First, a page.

11.Run a GoodReads Contest. You will  need a PoD vender to print a book if you only published via e-book. But it is worth the cost for reviewers. Please see the “note of caution” in this post. If you chose not to get an ISBN for your book, you may have issues with putting it on Goodreads. Though some suggest that you don’t need an ISBN, as the publisher, it is best to get one and you can then get listed in a number of places you wouldn’t be without one. It’s worth it. See this link on how to manually upload your book to Goodreads. Also, here is an overview of how to promote your book on Goodreads.

12.Think of local slants for your book and write to editors of newspapers and any city magazines. They are hurting for help material now so it will be easy to type up an article and ask if they would allow a blurb at the bottom for your book.

13.Get some people together for a Google Plus chat on your book; upload it to your youtube channel

14.Put the books on your YouTube profile.

16.Read Susan Gilbert’s great article “Why Your Author Website Should Include a Media Kit” I am very familiar with these, having been in marketing. In the digital age, they are even easier to put together. Her article explains it perfectly.

17.Do local advertising. Whether fiction or non-fiction, talk to your local library branches about activities they might have available for you. Sign up for mailings from your library now. They schedule these events months in advance, and you want to get on their schedule now.

18.Now is the time where guest posting will pay off–literally. Start thinking of web-sites that you have article ideas for and start outlining the articles now. You don’t necessarily have to have a slant for your book as you can usually put a blurb at the bottom of the article about the book and then one or two web and social site links., but if you do have a slant it will stick in the readers minds more than just the blurb. Pitch this to webmasters at least a month in advance (while your book is at the professional editors) since the administrators will have an editorial calendar set up and filled with their own and other guest posts.

19.Set up Google Alerts for any subject that you will be outlining for the articles above. It is much easier to then outline with a beefy reference list and quotes. This can also be done with local marketing as you can specify the locale you are in or targeting. Remember, locale isn’t always where you are at. Did you write a Southern Mystery? But you live in Minnesota? Target the area where your book is set.

20. Look through your contacts, not only your direct business and personal contacts, but those on Linkedin, those you’ve had long-term relationships with through a blog or forum. Talk to them and ask for suggestions, then see if they are open to helping you promote it. Leave the details open as you don’t want to push something on them but don’t let opportunities slip by you. Are any of your contacts running podcasts or in radio or local tv? Talk to them about any empty spots, even at 3am. Someone is watching. A radio interview gets a captive audience. They are in their cars and, if smart, aren’t on their phones. So they listen to the radio; hopefully the station on which you will be interviewed. Podcasts are wonderful as they can be put up on your site (if it was an interview on another site) as they can be replayed on blogs and reproduced as additional material for giveaways or to market your book. They are also evergreen. Anyone interested in the subject you are discussing on this podcast can download them if  on iTunes and listen to them later on their smartphone or iPod. This can help your sales in the long-haul, which is never a bad thing.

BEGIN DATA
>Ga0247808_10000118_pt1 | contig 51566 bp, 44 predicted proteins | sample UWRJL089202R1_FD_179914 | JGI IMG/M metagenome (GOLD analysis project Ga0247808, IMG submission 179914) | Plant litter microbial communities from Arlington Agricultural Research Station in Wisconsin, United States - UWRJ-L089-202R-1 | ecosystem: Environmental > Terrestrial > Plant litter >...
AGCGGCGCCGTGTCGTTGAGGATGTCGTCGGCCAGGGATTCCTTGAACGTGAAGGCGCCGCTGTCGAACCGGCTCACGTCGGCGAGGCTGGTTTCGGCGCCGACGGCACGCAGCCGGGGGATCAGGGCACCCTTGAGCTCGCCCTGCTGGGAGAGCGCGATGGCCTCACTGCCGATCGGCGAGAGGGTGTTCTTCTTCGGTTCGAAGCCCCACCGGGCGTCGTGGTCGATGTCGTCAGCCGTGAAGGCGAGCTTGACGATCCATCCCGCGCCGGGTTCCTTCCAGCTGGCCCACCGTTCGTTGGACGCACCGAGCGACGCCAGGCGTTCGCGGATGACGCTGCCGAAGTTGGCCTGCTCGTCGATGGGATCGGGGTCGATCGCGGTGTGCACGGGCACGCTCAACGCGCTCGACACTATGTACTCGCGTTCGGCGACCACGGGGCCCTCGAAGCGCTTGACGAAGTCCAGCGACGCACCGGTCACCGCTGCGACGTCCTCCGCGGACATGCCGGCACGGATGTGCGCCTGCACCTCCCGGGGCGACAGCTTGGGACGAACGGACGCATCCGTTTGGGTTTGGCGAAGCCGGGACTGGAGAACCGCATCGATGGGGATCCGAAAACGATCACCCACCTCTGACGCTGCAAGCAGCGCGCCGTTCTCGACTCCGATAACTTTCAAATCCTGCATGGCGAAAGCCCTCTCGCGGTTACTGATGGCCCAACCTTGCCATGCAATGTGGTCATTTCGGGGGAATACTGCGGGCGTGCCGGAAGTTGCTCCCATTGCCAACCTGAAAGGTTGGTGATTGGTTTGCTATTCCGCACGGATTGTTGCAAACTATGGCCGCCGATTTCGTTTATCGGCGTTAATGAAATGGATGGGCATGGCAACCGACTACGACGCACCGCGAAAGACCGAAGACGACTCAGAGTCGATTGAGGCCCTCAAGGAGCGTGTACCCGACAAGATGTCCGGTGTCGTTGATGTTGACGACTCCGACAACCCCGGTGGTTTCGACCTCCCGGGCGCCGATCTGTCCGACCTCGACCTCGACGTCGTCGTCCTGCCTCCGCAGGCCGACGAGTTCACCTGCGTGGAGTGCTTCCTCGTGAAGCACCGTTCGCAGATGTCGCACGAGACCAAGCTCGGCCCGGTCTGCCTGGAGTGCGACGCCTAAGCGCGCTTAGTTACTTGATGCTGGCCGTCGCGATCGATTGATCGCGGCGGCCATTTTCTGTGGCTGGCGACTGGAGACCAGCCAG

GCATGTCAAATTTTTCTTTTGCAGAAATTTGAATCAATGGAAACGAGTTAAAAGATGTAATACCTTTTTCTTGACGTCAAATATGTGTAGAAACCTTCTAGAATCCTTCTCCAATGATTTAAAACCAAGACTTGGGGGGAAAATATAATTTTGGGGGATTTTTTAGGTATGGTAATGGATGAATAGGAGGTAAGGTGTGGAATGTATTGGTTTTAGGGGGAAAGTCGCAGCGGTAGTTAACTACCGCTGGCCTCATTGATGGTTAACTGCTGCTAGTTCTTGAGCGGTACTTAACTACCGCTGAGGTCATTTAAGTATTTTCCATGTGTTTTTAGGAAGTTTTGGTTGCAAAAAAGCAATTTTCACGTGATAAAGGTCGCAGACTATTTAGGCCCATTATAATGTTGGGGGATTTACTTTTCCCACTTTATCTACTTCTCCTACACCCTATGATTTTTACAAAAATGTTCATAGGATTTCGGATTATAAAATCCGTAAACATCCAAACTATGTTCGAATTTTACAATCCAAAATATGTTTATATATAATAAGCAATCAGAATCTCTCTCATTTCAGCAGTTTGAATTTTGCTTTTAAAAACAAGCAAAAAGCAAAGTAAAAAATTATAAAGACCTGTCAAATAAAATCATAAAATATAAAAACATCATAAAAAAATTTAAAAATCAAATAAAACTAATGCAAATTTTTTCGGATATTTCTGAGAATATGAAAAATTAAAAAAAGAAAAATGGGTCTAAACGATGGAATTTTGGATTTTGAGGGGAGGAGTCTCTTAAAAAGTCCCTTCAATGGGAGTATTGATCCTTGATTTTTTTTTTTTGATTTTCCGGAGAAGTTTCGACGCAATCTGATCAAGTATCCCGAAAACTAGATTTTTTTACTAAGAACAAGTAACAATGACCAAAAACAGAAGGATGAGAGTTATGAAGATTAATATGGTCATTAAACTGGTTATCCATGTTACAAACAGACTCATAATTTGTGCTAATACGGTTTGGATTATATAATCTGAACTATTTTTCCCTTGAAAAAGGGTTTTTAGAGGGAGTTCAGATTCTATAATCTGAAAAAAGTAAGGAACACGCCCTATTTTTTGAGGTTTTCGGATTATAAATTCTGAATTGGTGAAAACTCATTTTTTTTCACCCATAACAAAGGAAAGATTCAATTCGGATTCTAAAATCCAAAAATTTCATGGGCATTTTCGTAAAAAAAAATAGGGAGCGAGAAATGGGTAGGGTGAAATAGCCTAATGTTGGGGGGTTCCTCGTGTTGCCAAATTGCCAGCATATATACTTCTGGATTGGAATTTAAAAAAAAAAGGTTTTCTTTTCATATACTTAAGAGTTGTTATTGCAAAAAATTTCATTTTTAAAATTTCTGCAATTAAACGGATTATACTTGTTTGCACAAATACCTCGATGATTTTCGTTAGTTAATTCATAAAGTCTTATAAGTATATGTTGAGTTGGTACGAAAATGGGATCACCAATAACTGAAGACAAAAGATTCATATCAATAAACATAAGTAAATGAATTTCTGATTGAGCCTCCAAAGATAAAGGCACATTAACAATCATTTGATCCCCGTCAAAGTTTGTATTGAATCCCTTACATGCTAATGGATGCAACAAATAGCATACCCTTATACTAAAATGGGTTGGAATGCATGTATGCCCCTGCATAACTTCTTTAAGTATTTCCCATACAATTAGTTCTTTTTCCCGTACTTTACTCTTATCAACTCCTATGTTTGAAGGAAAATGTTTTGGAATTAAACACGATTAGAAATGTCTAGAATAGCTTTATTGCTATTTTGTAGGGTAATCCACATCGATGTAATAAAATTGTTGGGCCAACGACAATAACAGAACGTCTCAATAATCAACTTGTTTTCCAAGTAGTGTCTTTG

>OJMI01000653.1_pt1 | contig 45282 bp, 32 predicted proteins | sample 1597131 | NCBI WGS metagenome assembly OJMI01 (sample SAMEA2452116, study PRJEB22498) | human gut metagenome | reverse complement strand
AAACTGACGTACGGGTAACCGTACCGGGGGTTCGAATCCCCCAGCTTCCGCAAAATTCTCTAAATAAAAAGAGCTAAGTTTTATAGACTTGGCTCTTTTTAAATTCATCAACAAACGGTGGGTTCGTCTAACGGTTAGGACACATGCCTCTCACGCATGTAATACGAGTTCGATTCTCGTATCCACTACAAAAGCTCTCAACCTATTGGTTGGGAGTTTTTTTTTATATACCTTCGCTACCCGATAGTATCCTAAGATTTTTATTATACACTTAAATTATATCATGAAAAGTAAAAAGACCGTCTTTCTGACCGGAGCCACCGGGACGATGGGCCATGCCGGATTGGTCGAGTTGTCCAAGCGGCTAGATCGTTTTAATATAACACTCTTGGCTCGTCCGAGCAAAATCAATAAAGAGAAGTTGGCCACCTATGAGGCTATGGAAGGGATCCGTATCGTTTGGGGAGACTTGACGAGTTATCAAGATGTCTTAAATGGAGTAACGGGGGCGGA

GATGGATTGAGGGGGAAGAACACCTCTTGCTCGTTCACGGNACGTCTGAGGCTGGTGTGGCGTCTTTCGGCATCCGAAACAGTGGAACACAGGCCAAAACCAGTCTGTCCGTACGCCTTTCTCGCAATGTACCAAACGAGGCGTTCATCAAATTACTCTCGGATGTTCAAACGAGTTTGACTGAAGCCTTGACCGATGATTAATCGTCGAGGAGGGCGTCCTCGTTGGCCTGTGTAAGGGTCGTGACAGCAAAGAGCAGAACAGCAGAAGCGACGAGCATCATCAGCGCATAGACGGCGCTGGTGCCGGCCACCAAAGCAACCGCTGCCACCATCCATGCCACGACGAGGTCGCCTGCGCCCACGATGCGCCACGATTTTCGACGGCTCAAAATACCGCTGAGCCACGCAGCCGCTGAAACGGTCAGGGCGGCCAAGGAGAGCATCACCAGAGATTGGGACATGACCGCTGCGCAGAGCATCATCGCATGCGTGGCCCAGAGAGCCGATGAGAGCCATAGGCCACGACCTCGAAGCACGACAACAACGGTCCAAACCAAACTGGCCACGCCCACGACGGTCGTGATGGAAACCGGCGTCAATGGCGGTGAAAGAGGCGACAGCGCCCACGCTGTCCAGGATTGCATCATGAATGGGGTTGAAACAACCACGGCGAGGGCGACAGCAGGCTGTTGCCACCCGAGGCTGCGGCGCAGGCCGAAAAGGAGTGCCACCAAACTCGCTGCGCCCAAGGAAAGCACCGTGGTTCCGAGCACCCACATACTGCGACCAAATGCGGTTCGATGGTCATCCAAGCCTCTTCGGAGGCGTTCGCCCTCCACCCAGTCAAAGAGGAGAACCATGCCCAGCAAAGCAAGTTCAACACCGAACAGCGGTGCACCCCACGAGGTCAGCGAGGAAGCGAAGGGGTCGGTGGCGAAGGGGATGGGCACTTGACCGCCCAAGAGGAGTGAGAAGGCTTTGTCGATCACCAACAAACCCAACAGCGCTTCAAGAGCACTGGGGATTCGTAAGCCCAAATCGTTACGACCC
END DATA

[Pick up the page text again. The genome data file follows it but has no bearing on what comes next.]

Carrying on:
And a note of caution for reviews:

Give them what they asked for:

Professional book reviewers will have a “prefered format” for their book reviews. Easiest for you to send them a PDF? Yes, there is a chance that your reviewer has an iPad or other reading device which makes it easier for them to read say, a PDF. However, I wouldn’t assume anything. It is possible that they know how to download an ePub through Adobe Digital Editions or Calibre; but don’t count on that. Give them what they asked for. The steps above are a pain. Do you want to introduce your book to a reviewer starting out to be a pain? No, of course you don’t. give advance review copies to the respected reviewers

 

Take a deep breath. This is presenting your baby to the world. You worked hard on this and know what a treat it is; so it will be easy to talk about. it’s not work, it’s an opportunity to spread the word. Write that down and put it on a sticky or a note in your app.

One smart writer I noticed on Twitter today not only thanked someone for a ReTweet, but added the information about her book. Something along the lines of Thanks @soandso for RT The Tale of the Indie Author tinyurl.aren’tyousmart etc. Now that’s marketing.

Image Credit: Thomas Hawk via Compfight

Pretend You are the NSA; Have a Look at My Files

I have an appointment that will take most of the day, however I wanted to give you something to help you along whatever path you are on right now in your writing process.

 

I am on RebelMouse which picks up every little thing I look at and then spews it out through a link.

Take a look at what I’ve been looking at through my RebelMouse account.

No time for pruning and cutting so it’s all about books, technology and some decorating, which is a side-passion of mine.

I am working on a monster post for your book launch and continual marketing plans. I’ve even come across a great template so that you may follow through it step-by-step.

That is coming tomorrow or the next day.

Happy Writing!